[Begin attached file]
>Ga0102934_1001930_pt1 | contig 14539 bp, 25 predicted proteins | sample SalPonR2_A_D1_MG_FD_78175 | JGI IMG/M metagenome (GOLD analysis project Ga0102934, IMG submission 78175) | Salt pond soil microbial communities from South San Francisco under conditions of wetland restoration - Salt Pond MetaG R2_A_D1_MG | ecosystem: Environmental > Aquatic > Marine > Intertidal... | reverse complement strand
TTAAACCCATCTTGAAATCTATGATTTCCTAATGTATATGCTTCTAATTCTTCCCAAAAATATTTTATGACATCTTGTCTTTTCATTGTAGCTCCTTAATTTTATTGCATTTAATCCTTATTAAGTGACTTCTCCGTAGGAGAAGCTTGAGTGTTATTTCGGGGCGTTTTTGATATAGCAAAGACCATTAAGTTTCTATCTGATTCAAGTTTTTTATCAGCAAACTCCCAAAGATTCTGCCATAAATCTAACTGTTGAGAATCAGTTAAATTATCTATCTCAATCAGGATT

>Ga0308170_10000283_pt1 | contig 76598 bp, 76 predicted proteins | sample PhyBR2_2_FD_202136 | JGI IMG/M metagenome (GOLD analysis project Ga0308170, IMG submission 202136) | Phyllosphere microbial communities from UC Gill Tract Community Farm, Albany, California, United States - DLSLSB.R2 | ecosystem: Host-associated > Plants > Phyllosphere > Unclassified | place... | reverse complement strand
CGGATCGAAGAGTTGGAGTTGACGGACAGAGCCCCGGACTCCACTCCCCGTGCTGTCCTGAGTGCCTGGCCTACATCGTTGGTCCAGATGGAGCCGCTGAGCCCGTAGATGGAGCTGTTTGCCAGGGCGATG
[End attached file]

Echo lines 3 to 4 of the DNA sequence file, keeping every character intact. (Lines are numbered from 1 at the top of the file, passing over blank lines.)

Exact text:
>Ga0308170_10000283_pt1 | contig 76598 bp, 76 predicted proteins | sample PhyBR2_2_FD_202136 | JGI IMG/M metagenome (GOLD analysis project Ga0308170, IMG submission 202136) | Phyllosphere microbial communities from UC Gill Tract Community Farm, Albany, California, United States - DLSLSB.R2 | ecosystem: Host-associated > Plants > Phyllosphere > Unclassified | place... | reverse complement strand
CGGATCGAAGAGTTGGAGTTGACGGACAGAGCCCCGGACTCCACTCCCCGTGCTGTCCTGAGTGCCTGGCCTACATCGTTGGTCCAGATGGAGCCGCTGAGCCCGTAGATGGAGCTGTTTGCCAGGGCGATG